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Impeachment and the Electoral College

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tags: political history, Electoral College, impeachment



Robert Hardaway is Professor of Law at the University of Denver Sturm College of Law, and the author of the recently released “Saving the Electoral College: How the National Popular Vote would Undermine Democracy (ABC-CLIO, 2019). 

 

In 1956, a young Senator John F. Kennedy made his now famous speech defending the Electoral College. In the manner of Mr. Smith goes to Washington, he valiantly declared before the U.S. Senate that abrogating the Electoral College would “would break down the federal system under which most states entered the union, which provides a system of checks and balances to insure that no area or group shall obtain too much power.”

 

Even more important, the future president recognized that the key provisions of the Constitution represent a “whole solar system of government power. If it is proposed to change the balance of power of one of the elements of the solar system, it is necessary to consider the others.”

 

As Kennedy recognized, provisions such as those relating to impeachment cannot be considered in a vacuum, but must be considered in relation to all the other elements of the solar system of government power. For that reason, application of Article II’s grounds for presidential impeachment — high crimes and misdemeanors — must be considered in the context of all other constitutional provisions relating to government power.

 

The greatest fear of the Framers was concentration of power in one branch of government that might overpower and abuse the other branches. It was for this reason that the framers’ firmly rejected the unitary parliamentary model of Great Britain, since it gave one branch — the legislative branch — undue power over the executive branch by giving parliament the power not only to select an executive leader, but also to dismiss that leader virtually at will — thus making the executive branch ‘beholden’ to that legislature. (One has only to look at unstable ‘coalition’ governments around the world to appreciate the Framer’s rejection of a unitary parliament).

 

It was the Framers’ great vision of separation of powers to create two separate parliaments: the first to enact legislation (Congress); and an entirely separate parliament, elected by the people, whose only duty was to elect the executive leader (an Electoral College). Only in such a way could the true goal of separation of powers be achieved. 

 

It was this element of the ‘Grand Compromise’ which united in one country not only the small states, which demanded a Congress based on the principle of “one state, one vote” (the Senate), large states which demanded representation based on “one person, one vote” (the House), and other states which demanded an entirely separate parliament (the Electoral College) based on the number of representatives each state was entitled to in both the Senate and the House.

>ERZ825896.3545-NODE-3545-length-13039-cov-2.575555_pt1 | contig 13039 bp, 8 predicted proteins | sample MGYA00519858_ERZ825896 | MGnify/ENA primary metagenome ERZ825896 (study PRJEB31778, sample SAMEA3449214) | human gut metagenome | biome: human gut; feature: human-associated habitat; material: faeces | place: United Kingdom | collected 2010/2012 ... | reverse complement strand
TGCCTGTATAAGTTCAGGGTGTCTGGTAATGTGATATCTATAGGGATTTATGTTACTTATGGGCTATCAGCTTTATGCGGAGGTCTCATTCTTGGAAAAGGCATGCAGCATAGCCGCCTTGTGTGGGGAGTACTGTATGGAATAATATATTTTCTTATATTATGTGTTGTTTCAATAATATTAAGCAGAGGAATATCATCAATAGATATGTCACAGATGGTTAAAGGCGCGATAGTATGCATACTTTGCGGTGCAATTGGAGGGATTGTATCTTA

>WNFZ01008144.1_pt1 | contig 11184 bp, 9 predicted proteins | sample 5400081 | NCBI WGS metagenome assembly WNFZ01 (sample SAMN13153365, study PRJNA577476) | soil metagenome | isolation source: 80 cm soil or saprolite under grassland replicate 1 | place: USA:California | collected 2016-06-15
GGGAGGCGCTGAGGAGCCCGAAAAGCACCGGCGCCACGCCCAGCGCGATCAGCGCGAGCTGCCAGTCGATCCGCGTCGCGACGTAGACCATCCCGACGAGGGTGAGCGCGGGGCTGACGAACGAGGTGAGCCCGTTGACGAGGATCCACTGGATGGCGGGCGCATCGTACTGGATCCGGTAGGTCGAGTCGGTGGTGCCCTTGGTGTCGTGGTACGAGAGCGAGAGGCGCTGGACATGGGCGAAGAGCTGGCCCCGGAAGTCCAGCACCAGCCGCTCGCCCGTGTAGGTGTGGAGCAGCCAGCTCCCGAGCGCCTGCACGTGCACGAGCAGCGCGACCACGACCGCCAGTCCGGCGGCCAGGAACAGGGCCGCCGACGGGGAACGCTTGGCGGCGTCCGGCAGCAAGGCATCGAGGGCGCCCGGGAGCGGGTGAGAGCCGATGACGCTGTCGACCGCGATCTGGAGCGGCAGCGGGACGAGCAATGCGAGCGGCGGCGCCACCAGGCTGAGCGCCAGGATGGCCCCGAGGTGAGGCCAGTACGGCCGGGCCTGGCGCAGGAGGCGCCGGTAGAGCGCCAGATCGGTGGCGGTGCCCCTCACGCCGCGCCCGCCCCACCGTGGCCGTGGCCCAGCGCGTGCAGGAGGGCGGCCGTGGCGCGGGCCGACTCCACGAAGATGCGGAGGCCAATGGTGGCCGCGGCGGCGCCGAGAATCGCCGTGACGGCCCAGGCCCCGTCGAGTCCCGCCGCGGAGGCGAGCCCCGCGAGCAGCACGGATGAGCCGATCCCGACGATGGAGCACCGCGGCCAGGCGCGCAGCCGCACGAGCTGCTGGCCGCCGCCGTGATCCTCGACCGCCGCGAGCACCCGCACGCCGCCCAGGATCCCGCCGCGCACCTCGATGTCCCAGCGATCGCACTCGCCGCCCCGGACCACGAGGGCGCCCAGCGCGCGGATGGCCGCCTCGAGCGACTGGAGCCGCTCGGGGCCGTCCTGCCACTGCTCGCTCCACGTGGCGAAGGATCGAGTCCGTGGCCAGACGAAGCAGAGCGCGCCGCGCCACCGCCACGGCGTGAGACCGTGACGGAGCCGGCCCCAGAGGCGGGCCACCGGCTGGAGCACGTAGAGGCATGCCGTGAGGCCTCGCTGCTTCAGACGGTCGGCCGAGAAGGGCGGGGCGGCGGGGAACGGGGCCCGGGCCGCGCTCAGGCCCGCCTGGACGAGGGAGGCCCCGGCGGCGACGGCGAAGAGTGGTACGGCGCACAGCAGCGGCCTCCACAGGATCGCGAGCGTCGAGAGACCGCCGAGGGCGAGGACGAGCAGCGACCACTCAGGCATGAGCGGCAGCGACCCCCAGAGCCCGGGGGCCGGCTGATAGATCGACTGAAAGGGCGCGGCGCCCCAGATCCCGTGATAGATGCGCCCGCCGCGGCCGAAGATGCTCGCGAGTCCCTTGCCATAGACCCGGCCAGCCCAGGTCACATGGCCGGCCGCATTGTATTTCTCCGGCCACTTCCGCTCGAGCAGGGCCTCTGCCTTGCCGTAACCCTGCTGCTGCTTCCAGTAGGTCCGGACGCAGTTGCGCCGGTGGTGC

It remained only to reconcile those who demanded that Congress be given the same power over the executive as enjoyed by the British Parliament, with those who believed in an executive with powers equal to—though not superior to—those given to Congress. Though Alexander might be grouped with the former, professing his opinion in Federalist 68 that a majority in Congress be given partisan power to remove the executive simply for “maladministration,” Madison is placed in the latter group who believed that the principle of separation of powers required a much higher, non-partisan standard for removal. In the end, a compromise was reached, giving Congress the power to remove, but only on the much higher standard of an actual ‘High Crim(e) and Misdemeanor.”

 

Although legal definitions and vocabulary of the law has changed since 1789, the closest modern legal term for ‘High Crime’ is a felony. For example, in most jurisdictions, perjury is a felony, but “maladministration’, or even incompetent or over-reaching abuse of power is not — e.g. Truman’s unconstitutional seizure of steel mills without due process was deemed not impeachable, nor was President Roosevelt’s herding of innocent citizens into internment camps without due process of law. Likewise, it is not a criminal “obstruction of justice” or a “high crime” for a defense lawyer to simply assert the lawyer-client privilege on behalf of a client, at least until the judiciary branch rules on that assertion. 

 

In 1868, the country dodged a bullet when by a narrow margin Congress declined to impeach a palpably inept and incompetent president on the flimsy “abuse of power” pretext of firing a cabinet member without authority, which would have set a future precedent for disrupting the Framer’s delicate balance and separation of powers along purely partisan lines.


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